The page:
The real stand out though, was the Sawyer Picaridin insect repellent – specifically the lotion. As an alternative to DEET, Sawyer claims Picaridin is more effective, non-greasy, and won’t damage plastics or synthetic coatings. It’s available in a number of different spray bottles, but the lotion is where it’s at. Anyone who has ever tried to apply bug spray indoors can attest, breathing it in is not a pleasant experience. If you’re trying to give yourself head to toe protection before heading outside, the lotion can be easily applied while you stay inside. Also, the lotion makes it easier to ensure proper coverage – it goes on white and disappears as you rub it in. The lotion also provides an additional 2 hours of protection over the spray with 14h vs. 12h of coverage.
Better still, the lotion is available in highly portable 10mL packets which makes them perfect for multi-day adventures where space is at a premium. I found one packet to be more than enough for full coverage, but I’m also short with minimal surface area.
The one caveat to the Picaridin repellents is that it calls out the fact that it could cause “substantial but temporary eye injury.” To make sure that didn’t happen, I didn’t apply it close to my eyes or above them since I was concerned sweat dripping into my eyes may bring the Picaridin along with it. I’m guessing that Deet or even natural bug spray are also not good to get into your eyes, so just use caution and common sense.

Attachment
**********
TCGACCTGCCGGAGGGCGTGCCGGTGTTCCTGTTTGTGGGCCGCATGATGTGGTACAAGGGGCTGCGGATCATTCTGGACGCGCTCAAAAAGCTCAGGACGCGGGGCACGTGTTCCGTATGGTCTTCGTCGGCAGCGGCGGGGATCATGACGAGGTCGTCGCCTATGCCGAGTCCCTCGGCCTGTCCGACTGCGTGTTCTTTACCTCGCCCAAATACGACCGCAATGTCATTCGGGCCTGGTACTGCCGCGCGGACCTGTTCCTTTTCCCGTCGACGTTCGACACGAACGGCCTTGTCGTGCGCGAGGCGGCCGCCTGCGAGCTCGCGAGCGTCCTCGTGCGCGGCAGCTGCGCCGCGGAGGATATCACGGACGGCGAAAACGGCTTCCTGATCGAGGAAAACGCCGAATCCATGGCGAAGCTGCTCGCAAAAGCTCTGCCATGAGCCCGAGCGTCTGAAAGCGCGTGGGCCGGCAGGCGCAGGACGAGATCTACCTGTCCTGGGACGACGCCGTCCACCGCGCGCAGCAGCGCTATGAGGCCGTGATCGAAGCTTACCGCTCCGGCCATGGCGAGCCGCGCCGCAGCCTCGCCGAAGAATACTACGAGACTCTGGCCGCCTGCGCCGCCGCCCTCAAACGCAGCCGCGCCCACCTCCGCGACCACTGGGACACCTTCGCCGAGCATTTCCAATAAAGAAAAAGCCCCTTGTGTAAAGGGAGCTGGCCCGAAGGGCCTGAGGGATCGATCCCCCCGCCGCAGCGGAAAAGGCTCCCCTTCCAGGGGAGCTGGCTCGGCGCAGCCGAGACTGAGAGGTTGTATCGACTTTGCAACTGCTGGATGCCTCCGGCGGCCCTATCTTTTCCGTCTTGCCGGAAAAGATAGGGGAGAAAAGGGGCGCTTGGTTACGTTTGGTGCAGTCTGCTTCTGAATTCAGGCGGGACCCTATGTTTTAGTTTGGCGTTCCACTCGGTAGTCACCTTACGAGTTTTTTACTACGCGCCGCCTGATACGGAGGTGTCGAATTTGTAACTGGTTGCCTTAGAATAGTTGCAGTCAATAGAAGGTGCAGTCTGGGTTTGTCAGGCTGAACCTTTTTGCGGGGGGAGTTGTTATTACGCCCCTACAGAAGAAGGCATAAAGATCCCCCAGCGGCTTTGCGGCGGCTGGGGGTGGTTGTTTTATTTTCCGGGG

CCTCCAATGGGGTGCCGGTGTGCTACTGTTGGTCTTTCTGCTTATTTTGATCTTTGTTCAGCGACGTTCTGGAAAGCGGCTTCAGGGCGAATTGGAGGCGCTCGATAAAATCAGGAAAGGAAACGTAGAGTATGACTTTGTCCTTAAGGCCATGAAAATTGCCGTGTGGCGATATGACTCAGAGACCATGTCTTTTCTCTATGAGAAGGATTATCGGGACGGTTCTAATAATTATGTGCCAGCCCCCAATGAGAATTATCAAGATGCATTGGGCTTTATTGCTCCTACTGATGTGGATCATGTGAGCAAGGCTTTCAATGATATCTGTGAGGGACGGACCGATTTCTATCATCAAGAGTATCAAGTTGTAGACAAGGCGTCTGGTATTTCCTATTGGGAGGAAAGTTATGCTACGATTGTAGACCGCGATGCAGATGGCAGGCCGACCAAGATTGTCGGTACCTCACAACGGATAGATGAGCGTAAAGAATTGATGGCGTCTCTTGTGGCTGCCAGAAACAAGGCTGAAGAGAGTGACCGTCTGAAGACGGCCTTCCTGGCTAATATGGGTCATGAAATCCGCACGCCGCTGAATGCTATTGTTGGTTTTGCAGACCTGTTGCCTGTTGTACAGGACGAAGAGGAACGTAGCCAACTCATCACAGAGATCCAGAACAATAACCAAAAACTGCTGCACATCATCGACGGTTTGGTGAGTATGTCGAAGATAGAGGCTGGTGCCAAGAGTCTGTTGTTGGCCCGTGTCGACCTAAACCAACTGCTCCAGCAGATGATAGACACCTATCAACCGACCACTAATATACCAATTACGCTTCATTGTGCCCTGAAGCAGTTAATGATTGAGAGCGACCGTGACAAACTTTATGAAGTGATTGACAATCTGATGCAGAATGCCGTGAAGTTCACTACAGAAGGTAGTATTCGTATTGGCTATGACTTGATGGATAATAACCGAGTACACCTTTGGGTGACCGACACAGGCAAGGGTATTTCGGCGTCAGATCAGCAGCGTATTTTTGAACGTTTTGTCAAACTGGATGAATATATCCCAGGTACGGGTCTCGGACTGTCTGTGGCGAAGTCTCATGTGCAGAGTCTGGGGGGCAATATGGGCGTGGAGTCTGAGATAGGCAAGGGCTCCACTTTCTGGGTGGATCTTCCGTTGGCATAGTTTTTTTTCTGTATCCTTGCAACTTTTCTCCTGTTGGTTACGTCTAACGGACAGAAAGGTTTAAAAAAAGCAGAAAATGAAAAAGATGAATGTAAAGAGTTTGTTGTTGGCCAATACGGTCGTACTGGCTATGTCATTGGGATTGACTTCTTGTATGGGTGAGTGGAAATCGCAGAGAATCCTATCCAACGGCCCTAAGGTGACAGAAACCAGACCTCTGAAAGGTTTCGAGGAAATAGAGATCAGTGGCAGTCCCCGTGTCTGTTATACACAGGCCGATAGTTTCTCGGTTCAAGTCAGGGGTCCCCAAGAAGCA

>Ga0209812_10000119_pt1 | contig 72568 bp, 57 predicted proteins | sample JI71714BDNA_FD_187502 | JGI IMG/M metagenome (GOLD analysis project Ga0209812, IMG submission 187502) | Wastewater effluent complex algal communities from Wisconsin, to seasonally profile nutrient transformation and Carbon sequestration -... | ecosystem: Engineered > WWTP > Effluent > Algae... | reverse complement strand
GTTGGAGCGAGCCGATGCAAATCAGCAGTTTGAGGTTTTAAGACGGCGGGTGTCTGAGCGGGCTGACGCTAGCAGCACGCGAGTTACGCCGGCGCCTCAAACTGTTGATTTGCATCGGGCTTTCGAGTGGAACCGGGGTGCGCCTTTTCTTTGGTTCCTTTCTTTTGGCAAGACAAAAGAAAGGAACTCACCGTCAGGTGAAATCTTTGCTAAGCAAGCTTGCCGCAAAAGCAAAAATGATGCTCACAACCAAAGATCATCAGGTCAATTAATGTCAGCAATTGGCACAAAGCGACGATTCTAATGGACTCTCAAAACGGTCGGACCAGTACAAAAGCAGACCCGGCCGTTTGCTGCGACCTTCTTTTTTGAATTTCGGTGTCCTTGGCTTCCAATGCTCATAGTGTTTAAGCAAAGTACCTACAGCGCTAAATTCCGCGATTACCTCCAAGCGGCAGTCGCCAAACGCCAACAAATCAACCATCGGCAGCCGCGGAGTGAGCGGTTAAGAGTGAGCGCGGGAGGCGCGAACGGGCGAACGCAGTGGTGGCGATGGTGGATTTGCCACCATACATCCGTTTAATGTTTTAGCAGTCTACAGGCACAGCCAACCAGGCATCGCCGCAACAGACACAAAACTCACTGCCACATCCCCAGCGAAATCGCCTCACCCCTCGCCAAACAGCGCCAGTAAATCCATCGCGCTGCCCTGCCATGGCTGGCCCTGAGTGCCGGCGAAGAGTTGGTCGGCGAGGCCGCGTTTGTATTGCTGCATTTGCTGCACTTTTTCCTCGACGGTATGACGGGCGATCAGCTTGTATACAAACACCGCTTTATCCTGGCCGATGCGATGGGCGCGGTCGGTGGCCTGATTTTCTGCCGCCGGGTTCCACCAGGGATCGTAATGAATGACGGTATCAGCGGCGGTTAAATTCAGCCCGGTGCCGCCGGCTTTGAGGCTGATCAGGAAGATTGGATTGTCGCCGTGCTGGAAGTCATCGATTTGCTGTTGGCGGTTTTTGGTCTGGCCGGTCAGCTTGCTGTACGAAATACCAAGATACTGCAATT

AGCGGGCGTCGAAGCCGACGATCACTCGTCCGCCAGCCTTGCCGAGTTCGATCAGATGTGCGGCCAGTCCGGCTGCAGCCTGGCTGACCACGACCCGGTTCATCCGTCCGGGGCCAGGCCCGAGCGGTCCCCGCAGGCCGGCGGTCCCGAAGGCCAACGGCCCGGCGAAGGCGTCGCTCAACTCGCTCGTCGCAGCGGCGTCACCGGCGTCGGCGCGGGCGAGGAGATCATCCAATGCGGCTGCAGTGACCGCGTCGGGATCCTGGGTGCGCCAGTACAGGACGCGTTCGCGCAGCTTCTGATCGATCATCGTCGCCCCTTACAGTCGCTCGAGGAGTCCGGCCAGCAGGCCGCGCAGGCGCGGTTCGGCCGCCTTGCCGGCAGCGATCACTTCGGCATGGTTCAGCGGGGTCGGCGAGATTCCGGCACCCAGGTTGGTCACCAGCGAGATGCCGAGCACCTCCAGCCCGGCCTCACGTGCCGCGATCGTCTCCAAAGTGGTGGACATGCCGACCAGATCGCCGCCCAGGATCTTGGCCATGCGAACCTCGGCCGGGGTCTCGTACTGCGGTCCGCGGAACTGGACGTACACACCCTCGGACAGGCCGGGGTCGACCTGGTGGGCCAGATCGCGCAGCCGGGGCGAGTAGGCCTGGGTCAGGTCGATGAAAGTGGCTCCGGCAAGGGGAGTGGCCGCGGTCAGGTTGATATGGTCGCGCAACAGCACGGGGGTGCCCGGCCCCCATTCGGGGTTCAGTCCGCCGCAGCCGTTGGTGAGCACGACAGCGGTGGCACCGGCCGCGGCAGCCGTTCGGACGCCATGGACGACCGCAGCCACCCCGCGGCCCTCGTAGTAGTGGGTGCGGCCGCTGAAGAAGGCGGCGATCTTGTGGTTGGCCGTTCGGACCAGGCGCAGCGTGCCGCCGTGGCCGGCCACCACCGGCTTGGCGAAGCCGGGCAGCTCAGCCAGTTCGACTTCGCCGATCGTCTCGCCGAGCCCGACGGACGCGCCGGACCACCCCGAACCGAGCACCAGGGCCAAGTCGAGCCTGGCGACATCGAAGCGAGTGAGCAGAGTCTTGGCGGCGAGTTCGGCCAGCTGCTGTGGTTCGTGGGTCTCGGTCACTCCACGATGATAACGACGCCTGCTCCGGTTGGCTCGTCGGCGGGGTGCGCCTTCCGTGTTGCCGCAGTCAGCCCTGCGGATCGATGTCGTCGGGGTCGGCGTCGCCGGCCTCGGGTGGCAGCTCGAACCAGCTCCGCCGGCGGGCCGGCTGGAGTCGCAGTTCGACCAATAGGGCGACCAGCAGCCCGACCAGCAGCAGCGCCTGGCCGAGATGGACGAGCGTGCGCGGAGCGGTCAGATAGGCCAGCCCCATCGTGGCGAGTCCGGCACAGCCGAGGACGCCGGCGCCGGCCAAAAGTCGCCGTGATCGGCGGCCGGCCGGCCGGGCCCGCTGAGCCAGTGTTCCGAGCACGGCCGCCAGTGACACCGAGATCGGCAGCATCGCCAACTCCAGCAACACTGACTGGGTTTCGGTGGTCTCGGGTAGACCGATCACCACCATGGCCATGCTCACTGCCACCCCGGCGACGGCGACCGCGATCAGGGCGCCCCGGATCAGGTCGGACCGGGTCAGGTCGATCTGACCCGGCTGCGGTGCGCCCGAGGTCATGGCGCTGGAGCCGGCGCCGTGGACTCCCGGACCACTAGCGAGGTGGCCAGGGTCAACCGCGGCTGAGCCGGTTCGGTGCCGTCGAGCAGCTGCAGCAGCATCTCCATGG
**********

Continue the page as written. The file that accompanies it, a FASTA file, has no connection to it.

I’m happy to report that the two pronged approach with Permethrin bug spray and Picaridin lotion seemed to work. I returned home without any mosquito borne illnesses. Even though I was given antimalarials, I decided not to take them due to the potential side effects. I made this choice since Dengue Fever appeared to be the real concern anyway, and I had to avoid mosquito bites to prevent it. I tend stay away from insect repellents as much as possible, but when the consequences could be dire, this combination seems to work well – much better than the natural insect repellents and bug spray that I’ve tried.
Micro Squeeze Pocket Sized Water Filter
Shifting gears to water filtration, Sawyer has you covered there as well. The company sells a number of water filters, but it was their Micro Squeeze water filter that caught our attention. Not only is the filter small enough to fit inside of a hydration pack, it’s even small enough to fit inside of a jersey pocket.
The filter itself is about the size of your average multi tool, and weighs in at just 2oz. It includes a collapsible 32oz pouch that can be rolled up to fit in small spaces. To use, just fill the pouch with water from whatever source you’re filtering from, and then screw on the filter. From there, you can either drink straight from the filter, or squeeze it into your bottle or hydration bladder.
The filter is said to last up to 100,000 gallons and includes a cleaning syringe to remove larger particles that build up over time by backwashing. Sawyer recommends doing this procedure after every outing. The hollow fiber membrane is certified to 0.1 micron filtration and claims to remove Bacteria, Protozoa, and Cysts, including E. Coli, giardia, vibrio cholerea, Salmonella typhi, and even microplastics. The kit also includes a cleaning coupling, spare gasket, and a drinking straw.
Priced at $28.99 and extremely compact, the Micro Squeeze filter is a great addition to any backcountry kit to make sure you have clean water on your next ride.